The Maharajah was out, at his devotions; I could see everything. Up a staircase with a gilt paper and gilt banisters, leading to rooms where crystal lustres hang like tears above Oxford Street furniture, and lovely chromo-lithographs in massive and glittering frames.
It was melancholy to return under the gloomy, spreading banyans, through the dimly-lighted suburbs, where the people were still at work and selling their wares; and the dungeon, the dead stones, the guns now for ever silenced and pointed at vacancy, were lost in blue darkness.
One mosque alone, a marvel of workmanship, its stones pierced with a thousand patterns, remains intact amid the Indian dwellings built, all round the sacred spot, of the remains of ancient magnificence, of which, ere long, nothing will be left standing.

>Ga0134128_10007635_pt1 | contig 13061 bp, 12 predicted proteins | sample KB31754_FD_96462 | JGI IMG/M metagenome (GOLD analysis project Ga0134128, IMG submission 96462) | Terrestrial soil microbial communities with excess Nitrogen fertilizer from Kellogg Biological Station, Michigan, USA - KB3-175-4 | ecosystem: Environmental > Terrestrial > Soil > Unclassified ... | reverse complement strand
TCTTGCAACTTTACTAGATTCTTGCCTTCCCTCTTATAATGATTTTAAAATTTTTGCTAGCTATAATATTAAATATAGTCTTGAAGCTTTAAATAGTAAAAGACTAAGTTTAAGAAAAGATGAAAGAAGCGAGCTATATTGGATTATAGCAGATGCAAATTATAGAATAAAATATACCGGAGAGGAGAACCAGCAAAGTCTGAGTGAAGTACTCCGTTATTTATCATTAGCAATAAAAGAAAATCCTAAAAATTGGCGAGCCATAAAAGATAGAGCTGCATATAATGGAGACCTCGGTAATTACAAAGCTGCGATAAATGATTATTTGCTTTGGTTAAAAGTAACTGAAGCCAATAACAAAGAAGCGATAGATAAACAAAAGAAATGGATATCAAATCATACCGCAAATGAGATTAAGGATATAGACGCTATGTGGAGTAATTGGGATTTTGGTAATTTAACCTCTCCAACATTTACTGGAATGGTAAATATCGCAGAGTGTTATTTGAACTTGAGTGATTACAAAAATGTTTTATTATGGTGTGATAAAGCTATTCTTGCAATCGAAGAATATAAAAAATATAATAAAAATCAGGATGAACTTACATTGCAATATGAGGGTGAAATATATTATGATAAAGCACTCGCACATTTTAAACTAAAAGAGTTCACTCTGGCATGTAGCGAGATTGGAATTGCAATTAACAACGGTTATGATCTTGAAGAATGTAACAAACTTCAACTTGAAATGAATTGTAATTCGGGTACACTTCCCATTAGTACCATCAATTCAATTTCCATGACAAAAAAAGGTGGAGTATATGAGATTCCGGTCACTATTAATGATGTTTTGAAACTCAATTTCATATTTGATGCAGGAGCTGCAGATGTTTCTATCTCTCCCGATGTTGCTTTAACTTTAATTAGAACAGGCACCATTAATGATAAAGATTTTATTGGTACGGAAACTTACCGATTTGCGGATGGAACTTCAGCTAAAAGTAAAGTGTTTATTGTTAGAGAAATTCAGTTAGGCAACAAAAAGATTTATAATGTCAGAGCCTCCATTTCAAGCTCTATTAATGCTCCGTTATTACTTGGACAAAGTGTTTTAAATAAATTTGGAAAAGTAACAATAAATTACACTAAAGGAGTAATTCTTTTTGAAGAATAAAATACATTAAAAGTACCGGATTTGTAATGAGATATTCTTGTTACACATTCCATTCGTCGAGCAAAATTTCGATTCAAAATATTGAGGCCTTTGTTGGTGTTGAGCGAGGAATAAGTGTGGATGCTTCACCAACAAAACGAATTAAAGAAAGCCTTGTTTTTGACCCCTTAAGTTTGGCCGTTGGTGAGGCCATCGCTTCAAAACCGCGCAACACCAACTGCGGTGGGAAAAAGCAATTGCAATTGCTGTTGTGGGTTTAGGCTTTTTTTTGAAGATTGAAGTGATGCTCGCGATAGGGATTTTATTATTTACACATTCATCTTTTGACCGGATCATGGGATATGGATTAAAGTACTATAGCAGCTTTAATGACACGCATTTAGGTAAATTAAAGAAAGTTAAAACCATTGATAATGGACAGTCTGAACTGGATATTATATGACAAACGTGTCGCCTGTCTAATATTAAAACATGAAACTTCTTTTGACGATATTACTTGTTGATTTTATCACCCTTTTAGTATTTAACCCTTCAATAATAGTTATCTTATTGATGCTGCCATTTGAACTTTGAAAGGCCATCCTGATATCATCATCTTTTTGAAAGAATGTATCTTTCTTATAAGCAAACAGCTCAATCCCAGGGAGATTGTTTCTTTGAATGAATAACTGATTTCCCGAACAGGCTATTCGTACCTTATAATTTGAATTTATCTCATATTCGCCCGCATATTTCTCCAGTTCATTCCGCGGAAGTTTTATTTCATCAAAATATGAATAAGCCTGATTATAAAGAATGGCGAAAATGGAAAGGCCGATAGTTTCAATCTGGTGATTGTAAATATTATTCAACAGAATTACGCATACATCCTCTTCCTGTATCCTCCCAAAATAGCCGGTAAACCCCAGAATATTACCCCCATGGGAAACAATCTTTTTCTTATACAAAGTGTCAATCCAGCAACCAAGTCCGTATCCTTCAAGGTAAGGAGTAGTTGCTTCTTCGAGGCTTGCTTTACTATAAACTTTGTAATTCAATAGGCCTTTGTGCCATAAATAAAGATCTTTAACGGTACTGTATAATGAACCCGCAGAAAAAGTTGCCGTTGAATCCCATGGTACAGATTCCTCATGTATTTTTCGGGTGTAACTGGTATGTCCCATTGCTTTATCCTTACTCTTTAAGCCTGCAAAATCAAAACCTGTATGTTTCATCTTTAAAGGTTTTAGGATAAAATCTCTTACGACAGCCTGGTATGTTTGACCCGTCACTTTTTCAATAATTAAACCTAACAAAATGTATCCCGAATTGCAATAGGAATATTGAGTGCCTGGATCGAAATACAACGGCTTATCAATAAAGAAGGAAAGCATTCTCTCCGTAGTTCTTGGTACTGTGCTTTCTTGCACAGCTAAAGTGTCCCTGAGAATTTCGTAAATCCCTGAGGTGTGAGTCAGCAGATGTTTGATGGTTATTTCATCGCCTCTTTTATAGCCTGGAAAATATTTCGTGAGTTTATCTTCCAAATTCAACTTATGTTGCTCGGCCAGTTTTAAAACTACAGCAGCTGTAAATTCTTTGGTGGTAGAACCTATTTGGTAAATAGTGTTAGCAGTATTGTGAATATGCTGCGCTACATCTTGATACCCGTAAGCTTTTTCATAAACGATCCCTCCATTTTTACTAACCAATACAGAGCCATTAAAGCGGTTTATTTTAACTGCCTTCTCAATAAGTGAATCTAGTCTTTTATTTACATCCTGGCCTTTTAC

A wide avenue paved with marble, rising in broad steps, crosses the hilltop between temples on either side, intersecting narrower alleys, likewise bordered with pagodas crowded together in the inextricable mazes of a labyrinth, whence our guides were frequently required to lead us out—temples crowned with a cupola or a cone, a bristling throng of little extinguishers all covered with carving. The same subjects and patterns are repeated to infinity, even in the darkest nooks: figures of gods, of gigantic beasts rearing or galloping, of monstrous horses and elephants, of tiny birds sheltering the slumbers of the gods under their outspread wings.Adinath, a Ja?n temple, is roofed with huge blocks of stone. The airy architecture is a medley of balconies, of pierced panels, of arcades in squares, in lozenges, in octagons; the two stories, one above the other, are on totally different plans, and along every wall, on every column and every balustrade runs a fatiguing superfluity of ornament, figures and arabesques repeated on the stone, of which not an inch is left plain.